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Understanding Web 2.0

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This afternoon, I was in a Skype discussion with an old friend in the UK and part of our conversation strayed into a discussion about Web 2.0.

My friend thinks it’s just meaningless marketing hype and similar to all the talk that we heard in the late 90s dot-com era (or Web 1.0, as I pointed out to him) and early 00s on how everyone would make a fortune and change the world with things like web services, e-commerce, and sticky websites.

You could even go back a bit further into the mid 90s when we heard about the Information Highway (remember that?), ubiquitous video on demand and the networked computer. If you were around in those days, you may remember Larry Ellison of Oracle proclaiming that this was the age of the networked computer and the end of the PC as we knew it. A great concept but quite some years ahead of its time.

In trying to explain to my cynical friend why I don’t agree with him, I was actually a little stumped at one point in recalling some simple ways to illustrate why Web 2.0 is different to Web 1.0.

Yes, we have blogging and other social media. And I’ve seen lots of posts and other online content talking about Tim O’Reilly’s Web 2.0 Meme Map. This type of illustrative description isn’t really helpful to cynics like my friend who say they’ve seen it all before (and who said, incidentally, that the image helped confirm his negative opinion about Web 2.0). I don’t like it much either, as it is very similar to such diagrams in the 90s – they weren’t called “meme maps” in those days – that hyped how e-commerce (for instance) was what you just had to be in.

So is Web 2.0 just a load of old cobblers as my friend would say?

That meme map was part of “What Is Web 2.0,” a lengthy article in September by Tim O’Reilly in which he goes into some length to explain how he sees Web 2.0. I think it’s a very good article which should be a starting point for gaining a better understanding of how the technologies and tools we’re using today (which I’d call Web 1.5, perhaps even 1.7) are evolving into what, I believe, will be Web 2.0.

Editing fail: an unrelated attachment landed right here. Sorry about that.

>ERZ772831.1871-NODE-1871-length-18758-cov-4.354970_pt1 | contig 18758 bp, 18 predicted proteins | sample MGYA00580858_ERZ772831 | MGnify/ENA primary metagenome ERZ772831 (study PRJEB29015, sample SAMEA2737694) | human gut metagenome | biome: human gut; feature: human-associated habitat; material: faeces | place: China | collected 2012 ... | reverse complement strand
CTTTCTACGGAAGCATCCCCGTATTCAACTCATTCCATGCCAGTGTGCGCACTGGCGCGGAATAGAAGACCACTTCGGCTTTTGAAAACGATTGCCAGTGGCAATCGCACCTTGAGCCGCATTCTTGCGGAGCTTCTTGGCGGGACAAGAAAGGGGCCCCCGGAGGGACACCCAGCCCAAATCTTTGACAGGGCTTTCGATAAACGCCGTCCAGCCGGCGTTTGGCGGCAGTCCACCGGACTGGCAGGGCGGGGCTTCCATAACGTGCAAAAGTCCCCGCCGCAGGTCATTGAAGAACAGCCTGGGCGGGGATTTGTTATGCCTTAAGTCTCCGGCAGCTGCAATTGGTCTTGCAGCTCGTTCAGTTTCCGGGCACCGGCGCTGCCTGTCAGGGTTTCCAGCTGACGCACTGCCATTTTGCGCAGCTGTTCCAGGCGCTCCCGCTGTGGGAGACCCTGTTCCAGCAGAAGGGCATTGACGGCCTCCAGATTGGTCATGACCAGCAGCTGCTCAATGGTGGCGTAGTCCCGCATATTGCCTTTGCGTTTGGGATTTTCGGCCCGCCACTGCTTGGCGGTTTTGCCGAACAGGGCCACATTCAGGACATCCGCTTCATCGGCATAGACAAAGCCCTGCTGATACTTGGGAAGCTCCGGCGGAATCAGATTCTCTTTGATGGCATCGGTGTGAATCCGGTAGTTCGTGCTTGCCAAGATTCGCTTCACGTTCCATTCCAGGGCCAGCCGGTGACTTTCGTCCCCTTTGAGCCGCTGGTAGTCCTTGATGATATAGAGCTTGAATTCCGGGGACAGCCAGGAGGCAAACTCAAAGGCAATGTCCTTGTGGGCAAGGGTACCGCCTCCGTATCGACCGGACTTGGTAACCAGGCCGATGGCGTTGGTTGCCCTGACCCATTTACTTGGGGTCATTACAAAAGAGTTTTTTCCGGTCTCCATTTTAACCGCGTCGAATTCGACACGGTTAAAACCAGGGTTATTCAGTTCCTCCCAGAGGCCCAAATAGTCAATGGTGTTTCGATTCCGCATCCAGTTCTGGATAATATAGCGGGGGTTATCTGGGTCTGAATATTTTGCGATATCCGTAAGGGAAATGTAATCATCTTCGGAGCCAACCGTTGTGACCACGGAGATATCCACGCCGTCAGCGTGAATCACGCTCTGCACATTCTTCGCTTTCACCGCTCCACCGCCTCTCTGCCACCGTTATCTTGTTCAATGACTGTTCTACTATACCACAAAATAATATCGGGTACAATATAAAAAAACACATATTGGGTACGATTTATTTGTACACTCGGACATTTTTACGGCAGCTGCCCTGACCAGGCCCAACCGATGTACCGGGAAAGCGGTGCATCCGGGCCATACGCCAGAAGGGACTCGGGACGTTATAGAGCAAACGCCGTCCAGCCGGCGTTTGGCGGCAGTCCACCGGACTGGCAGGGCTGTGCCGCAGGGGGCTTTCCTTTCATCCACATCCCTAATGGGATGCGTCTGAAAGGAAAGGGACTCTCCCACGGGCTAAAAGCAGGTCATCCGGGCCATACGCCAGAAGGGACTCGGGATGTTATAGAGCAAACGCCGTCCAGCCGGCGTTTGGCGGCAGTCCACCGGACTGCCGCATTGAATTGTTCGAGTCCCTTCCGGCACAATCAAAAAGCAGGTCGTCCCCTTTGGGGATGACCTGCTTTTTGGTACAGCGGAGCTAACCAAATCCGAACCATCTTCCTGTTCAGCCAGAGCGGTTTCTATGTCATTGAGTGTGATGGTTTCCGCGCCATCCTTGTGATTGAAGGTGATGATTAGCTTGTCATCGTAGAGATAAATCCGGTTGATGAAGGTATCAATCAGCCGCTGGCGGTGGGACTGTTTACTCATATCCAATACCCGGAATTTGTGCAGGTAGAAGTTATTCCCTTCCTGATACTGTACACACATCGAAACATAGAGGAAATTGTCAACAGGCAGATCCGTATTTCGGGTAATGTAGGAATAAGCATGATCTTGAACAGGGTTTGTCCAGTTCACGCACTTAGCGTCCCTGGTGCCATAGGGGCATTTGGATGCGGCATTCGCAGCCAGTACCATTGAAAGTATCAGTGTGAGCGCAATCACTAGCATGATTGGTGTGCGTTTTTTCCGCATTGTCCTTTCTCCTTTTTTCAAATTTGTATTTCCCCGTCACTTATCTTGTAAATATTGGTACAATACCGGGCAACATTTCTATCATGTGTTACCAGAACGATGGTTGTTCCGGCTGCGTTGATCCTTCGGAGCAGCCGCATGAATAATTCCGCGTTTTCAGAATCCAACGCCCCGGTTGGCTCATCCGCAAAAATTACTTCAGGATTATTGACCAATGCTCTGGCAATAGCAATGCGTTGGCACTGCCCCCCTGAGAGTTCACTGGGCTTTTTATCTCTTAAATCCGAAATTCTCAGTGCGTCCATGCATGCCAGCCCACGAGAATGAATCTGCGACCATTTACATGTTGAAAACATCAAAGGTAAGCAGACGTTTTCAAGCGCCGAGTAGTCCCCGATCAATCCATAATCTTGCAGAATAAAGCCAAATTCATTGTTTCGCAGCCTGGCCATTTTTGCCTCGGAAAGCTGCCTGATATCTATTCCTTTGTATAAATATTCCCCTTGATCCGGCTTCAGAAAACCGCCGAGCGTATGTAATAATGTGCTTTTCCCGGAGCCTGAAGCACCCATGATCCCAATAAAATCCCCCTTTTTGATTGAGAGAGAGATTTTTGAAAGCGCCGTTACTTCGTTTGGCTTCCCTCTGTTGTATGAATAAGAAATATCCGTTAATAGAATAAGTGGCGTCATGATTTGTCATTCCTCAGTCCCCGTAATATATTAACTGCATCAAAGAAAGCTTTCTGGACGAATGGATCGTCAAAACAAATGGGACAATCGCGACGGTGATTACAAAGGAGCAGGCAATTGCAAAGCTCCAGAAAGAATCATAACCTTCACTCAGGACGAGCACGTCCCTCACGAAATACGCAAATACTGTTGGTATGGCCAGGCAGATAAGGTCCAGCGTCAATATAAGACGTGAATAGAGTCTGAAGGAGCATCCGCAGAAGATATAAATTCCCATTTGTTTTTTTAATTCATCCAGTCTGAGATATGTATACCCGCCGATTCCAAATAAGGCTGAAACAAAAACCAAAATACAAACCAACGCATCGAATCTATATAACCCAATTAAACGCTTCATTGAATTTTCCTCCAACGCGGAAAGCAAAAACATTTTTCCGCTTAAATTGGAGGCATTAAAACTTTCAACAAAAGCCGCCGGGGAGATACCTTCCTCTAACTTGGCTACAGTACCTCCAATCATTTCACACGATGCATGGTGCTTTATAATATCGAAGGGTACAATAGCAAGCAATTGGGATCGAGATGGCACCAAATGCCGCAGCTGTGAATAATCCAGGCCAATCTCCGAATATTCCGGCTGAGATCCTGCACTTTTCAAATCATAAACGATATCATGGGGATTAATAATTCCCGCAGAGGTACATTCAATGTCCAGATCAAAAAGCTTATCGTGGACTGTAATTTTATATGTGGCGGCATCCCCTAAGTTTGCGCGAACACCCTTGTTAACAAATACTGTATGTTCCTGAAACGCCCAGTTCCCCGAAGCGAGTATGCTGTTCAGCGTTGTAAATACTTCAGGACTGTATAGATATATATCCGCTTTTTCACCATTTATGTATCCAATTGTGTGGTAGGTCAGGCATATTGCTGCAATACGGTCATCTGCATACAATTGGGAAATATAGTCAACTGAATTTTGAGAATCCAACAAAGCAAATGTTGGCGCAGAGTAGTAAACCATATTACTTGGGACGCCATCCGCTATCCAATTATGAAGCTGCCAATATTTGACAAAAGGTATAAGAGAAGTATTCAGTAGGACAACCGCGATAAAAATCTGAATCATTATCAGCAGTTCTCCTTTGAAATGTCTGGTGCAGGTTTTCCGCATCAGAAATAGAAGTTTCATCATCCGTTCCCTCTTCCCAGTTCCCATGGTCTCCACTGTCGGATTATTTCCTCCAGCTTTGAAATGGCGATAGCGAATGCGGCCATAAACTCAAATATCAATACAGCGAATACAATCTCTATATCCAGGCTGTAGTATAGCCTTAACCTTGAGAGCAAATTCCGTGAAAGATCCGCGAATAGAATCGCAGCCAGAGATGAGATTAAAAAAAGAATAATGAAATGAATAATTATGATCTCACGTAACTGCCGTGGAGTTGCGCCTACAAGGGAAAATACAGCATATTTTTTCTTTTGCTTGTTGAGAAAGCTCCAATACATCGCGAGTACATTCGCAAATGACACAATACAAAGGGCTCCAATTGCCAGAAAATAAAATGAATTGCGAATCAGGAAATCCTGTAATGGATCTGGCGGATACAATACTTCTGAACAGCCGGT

Yet stuff like this can seem a pretty dense read when what you want to see more easily is the wood amongst all those trees. Tim O’Reilly’s article actually does contain a way to do that which was probably over-shadowed by the snazzy meme map.

Here’s how to get a sense of Web 2.0:

The transition to Web 2.0

This is perfect for a right brain individual like me. This I can explain. How about you?

And by the way, here’s a neat quiz that will help you determine whether you’re left brain or right brain (although if you’re left brain, you probably already know that).

Reader Comments

Neville Hobson is the author of the popular NevilleHobson.com blog which focuses on business communication and technology.

Neville is currentlly the VP of New Marketing at Crayon. Visit Neville Hobson’s blog: NevilleHobson.com.

Understanding Web 2.0
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  • Craig Tobias

     

    I hear a lot of discussion around defining Web 2.0; I think a simpler definition is better, such as “user-based collaboration and content generation.” There are a number of people who want a clear-cut definition on exactly what Web 2.0 is and everything that encompasses  Web 2.0. This is analogous to asking for a list of every animal that exists now or has ever existed before they are willing to talk about dogs or buffalo. Even today new species are being discovered.   If I may borrow the famous words of the late Supreme Court Justice Potter Steward, “I may not be able to find  it, but I’ll know it when I see it.”   Web 2.0 is still growing and evolving and this is why it is still so hard to define.
     
    The biggest issue facing Web 2.0 is not technology. Most of the technology used in Web 2.0 has been around for quite some time. It is the application of this technology that  is  unique and challenging.  Web 2.0 is analogous to the concept of democracy, elements of which have been around since before the ancient Greeks. The elements of democracy have evolved over time and been integrated into something far different than what the ancient Athenians would recognize. Similarly, the elements of Web 2.0 continue to evolve and are being integrated into something different.
  • Guest

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  • http://wolfet.co.uk NeuroToxic

    Well its funny that some of the most dominant forces on the internet still haven’t made the effort to push out Web 2.0.

    One substantial example of this would be DMOZ / ODP.

    Its pretty much the same now as it was a decade ago.